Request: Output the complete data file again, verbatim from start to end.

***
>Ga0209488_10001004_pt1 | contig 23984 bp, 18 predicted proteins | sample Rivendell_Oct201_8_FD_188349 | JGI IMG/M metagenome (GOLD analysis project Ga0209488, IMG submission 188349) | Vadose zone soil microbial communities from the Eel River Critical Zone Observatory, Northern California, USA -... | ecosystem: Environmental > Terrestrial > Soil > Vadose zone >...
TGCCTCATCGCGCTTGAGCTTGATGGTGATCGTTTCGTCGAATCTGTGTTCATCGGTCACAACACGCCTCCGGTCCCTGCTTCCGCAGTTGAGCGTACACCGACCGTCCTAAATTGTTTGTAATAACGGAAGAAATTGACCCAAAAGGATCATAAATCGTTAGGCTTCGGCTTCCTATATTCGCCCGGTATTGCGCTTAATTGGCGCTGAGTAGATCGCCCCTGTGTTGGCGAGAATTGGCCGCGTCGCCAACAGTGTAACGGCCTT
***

>Ga0209488_10001004_pt1 | contig 23984 bp, 18 predicted proteins | sample Rivendell_Oct201_8_FD_188349 | JGI IMG/M metagenome (GOLD analysis project Ga0209488, IMG submission 188349) | Vadose zone soil microbial communities from the Eel River Critical Zone Observatory, Northern California, USA -... | ecosystem: Environmental > Terrestrial > Soil > Vadose zone >...
TGCCTCATCGCGCTTGAGCTTGATGGTGATCGTTTCGTCGAATCTGTGTTCATCGGTCACAACACGCCTCCGGTCCCTGCTTCCGCAGTTGAGCGTACACCGACCGTCCTAAATTGTTTGTAATAACGGAAGAAATTGACCCAAAAGGATCATAAATCGTTAGGCTTCGGCTTCCTATATTCGCCCGGTATTGCGCTTAATTGGCGCTGAGTAGATCGCCCCTGTGTTGGCGAGAATTGGCCGCGTCGCCAACAGTGTAACGGCCTT